— The Choctaw Freedmen - and The Story of Oak Hill Industrial Academy • Robert Elliott Flickinger

... perching herself upon his knee, calling him "her good boy," now holding a whispered conversation with Miggie, who, she fancied, was there, and again singing to herself a plaintive song she had sung to Dr. Griswold. When it drew near her bedtime she went to the window, from which the curtain was thrown back, and looking out upon the blackness of the ...
— Darkness and Daylight • Mary J. Holmes

... a rule," the Plynck was saying, as Sara dropped the curtain behind her the next morning, "to fly around the fountain at least twice every day." As she spoke, she reached out and took, from a bundle that lay within easy reach in a crotch of the Gugollaph-tree, something that looked like a little ivory stick. She snapped it easily with one golden claw, ...
— The Garden of the Plynck • Karle Wilson Baker

... going to stay all night he bestirred himself, dragged some of the things to one side and put down a shake-down of pulu (the silky covering of the fronds of one species of tree-fern), with a sheet over it, and a gay quilt of orange and red cotton. There was a thin printed muslin curtain to divide off one half of the room, a usual arrangement in native houses. He then helped to unsaddle the horses, and the confusion of the room was increased by a heap of our wet saddles, blankets, and gear. All this time the women ...
— The Hawaiian Archipelago • Isabella L. Bird

... governesses of the Netherlands. It is just the finest portrait that ever was seen. Only a half-length, but such a majesty, such a force, such a splendor, such a simplicity about it! The woman is in a stiff black dress, with a ruff and a few pearls; a yellow curtain is behind her—the simplest arrangement that can be conceived; but this great man knew how to rise to his occasion; and no better proof can be shown of what a fine gentleman he was than this his homage to ...
— Little Travels and Roadside Sketches • William Makepeace Thackeray

... and if Micheline had turned round she would have been frightened at the pallor of her companion. But Mademoiselle Desvarennes was not thinking of Mademoiselle de Cernay; she had just raised the heavy door curtain, and calling to Jeanne, "Are you ...
— Serge Panine, Complete • Georges Ohnet

... curtain, JEM and KITTY are discovered sitting with their backs to one another, evidently sulking. JEM looks round every now and then, trying to catch his wife's eye, and she studiously avoids his glance. At ...
— The Strand Magazine, Volume V, Issue 25, January 1893 - An Illustrated Monthly • Various

... He was also the fortunate producer of the "Beggar's Opera," which was facetiously said to have made Rich gay, and Gay rich. He took so little interest in what is termed the "regular drama," that he is reported to have exclaimed, when peeping through the curtain at a full house to witness a tragedy—"What, you are there, you fools, are you!" He died wealthy, in 1761; and there is a costly tomb to his memory in ...
— Curiosities of Literature, Vol. II (of 3) - Edited, With Memoir And Notes, By His Son, The Earl Of Beaconsfield • Isaac D'Israeli

... Fogg, as the rain swept against the cab as if driven from a full pressure hose, and they could feel the staunch locomotive quiver as it breasted great sweeps of the wind. "I don't like that," he muttered, as a great clump came against the cab curtain. And he and his engineer both knew what it ...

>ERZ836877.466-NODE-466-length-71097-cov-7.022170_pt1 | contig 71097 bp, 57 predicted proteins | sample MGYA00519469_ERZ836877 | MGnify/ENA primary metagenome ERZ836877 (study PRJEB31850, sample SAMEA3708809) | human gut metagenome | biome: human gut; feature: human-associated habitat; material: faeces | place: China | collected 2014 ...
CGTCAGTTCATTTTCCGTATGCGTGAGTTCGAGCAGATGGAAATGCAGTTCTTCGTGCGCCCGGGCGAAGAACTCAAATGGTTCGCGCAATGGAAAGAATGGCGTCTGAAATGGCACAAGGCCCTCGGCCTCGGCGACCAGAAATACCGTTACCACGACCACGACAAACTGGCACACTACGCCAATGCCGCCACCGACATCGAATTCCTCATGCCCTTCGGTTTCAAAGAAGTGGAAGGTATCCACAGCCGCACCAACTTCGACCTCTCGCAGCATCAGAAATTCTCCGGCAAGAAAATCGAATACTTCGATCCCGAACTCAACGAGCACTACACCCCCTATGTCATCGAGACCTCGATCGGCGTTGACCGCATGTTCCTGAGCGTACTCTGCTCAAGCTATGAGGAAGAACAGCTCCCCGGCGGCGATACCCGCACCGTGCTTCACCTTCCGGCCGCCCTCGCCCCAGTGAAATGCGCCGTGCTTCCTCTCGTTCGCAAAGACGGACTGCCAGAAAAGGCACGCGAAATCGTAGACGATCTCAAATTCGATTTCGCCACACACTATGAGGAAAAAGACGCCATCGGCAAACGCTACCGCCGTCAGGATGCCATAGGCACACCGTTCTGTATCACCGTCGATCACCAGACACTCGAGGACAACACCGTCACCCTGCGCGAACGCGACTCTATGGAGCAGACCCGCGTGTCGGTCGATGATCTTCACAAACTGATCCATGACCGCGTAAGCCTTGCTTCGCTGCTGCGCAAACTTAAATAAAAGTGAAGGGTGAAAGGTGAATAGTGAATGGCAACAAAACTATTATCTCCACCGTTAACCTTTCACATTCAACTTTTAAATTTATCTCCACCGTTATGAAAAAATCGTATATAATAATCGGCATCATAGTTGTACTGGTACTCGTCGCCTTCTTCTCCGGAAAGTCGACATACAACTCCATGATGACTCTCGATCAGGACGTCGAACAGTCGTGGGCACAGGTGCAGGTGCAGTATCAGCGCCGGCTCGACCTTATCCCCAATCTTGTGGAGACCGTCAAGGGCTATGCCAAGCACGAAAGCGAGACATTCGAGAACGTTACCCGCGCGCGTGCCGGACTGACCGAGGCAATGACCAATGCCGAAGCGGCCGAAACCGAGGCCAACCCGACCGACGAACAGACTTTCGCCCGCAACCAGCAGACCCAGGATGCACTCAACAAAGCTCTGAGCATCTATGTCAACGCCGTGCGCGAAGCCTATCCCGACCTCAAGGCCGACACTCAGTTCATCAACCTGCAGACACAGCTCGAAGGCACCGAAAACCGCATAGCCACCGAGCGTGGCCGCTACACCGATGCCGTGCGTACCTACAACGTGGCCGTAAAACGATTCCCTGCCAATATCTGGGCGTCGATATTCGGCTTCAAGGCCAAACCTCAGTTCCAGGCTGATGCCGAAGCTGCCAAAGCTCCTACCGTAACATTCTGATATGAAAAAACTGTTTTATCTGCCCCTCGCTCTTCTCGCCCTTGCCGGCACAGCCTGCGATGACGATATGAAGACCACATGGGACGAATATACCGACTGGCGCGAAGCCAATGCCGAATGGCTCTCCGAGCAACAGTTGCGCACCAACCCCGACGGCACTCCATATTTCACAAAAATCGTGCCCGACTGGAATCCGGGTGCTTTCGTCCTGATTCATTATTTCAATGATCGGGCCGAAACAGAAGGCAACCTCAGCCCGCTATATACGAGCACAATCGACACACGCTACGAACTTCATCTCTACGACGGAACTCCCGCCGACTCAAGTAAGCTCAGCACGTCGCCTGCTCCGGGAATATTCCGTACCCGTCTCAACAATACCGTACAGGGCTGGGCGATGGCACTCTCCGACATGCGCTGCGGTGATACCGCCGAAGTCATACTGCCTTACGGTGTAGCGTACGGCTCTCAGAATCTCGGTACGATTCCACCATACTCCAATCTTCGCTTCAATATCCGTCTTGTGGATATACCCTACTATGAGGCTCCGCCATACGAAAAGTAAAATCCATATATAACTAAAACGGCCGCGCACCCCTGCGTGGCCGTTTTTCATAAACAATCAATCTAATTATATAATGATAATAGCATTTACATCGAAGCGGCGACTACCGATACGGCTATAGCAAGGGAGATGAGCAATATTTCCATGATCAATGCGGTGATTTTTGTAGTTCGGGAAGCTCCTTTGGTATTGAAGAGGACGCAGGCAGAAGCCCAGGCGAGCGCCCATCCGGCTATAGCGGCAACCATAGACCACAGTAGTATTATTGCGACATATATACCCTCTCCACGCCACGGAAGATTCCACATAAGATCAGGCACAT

— Ralph on the Overland Express - The Trials and Triumphs of a Young Engineer • Allen Chapman

... the best of my ability; one of the panes with the old pillow-case, and the other with a piece of the old stage green curtain. Sure I was as careful as possible all the time you were away, and not a drop of rain came in at that window of all the windows in the house, all winter, ma'am, when under my care; and now the family's come home, and it's summer-time, I never thought no more about ...
— Castle Rackrent • Maria Edgeworth

... and it took all my voice to silence them. Lucky for us, there was a cloud over the moon now, and darkness like a black vapour upon the sea. Not a lamp burned on the Southern Cross; not a cabin window but had its curtain. What glow came from her funnel was not more than a hazy red light over the waters; and when five of us (for we took Harry Doe to stand by ashore) stepped into the longboat, and set her head due west ...
— The House Under the Sea - A Romance • Sir Max Pemberton

... light illumined one of the upper windows of the house. A shadow was thrown on the curtain. Perhaps it was the girl herself. What explanation had she given her friends for appearing so late at their door? Probably she had told them no more than that she was tired and belated. She was not the kind of girl from ...
— The Girl and The Bill - An American Story of Mystery, Romance and Adventure • Bannister Merwin

... boy had paid any heed to the fact a cab had moved slowly down Main Street past them while Mrs. Dexter was talking. The curtains were drawn just enough to make the interior of the vehicle a black shadow. Lolling on the back seat, with one curtain adjusted just so that he could look out sufficiently, sat a man, disguised somewhat, though ...
— The Grammar School Boys of Gridley - or, Dick & Co. Start Things Moving • H. Irving Hancock

... The curtain of his tent was at this moment drawn back, and his secretary, Le Catt, whose acquaintance he had made during his visit to Amsterdam, entered with several letters in his hand. The king advanced eagerly ...
— Frederick The Great and His Family • L. Muhlbach